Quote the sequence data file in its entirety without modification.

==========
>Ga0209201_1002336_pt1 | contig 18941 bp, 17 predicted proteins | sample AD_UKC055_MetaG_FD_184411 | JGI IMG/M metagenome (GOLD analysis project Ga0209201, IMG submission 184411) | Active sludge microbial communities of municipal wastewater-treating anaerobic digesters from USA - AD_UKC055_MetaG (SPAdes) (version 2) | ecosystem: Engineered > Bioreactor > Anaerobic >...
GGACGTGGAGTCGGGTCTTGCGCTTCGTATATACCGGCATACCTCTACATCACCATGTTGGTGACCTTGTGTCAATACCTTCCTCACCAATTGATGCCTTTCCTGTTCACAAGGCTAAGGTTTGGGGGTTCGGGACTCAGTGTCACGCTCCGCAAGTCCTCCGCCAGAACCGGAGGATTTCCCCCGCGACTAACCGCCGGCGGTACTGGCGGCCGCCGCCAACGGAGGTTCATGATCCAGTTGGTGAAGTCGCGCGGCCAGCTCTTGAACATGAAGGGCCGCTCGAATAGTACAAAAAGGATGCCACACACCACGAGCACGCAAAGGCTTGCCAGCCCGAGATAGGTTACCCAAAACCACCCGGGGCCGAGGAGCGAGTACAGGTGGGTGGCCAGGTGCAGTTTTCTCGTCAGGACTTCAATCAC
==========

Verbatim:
>Ga0209201_1002336_pt1 | contig 18941 bp, 17 predicted proteins | sample AD_UKC055_MetaG_FD_184411 | JGI IMG/M metagenome (GOLD analysis project Ga0209201, IMG submission 184411) | Active sludge microbial communities of municipal wastewater-treating anaerobic digesters from USA - AD_UKC055_MetaG (SPAdes) (version 2) | ecosystem: Engineered > Bioreactor > Anaerobic >...
GGACGTGGAGTCGGGTCTTGCGCTTCGTATATACCGGCATACCTCTACATCACCATGTTGGTGACCTTGTGTCAATACCTTCCTCACCAATTGATGCCTTTCCTGTTCACAAGGCTAAGGTTTGGGGGTTCGGGACTCAGTGTCACGCTCCGCAAGTCCTCCGCCAGAACCGGAGGATTTCCCCCGCGACTAACCGCCGGCGGTACTGGCGGCCGCCGCCAACGGAGGTTCATGATCCAGTTGGTGAAGTCGCGCGGCCAGCTCTTGAACATGAAGGGCCGCTCGAATAGTACAAAAAGGATGCCACACACCACGAGCACGCAAAGGCTTGCCAGCCCGAGATAGGTTACCCAAAACCACCCGGGGCCGAGGAGCGAGTACAGGTGGGTGGCCAGGTGCAGTTTTCTCGTCAGGACTTCAATCAC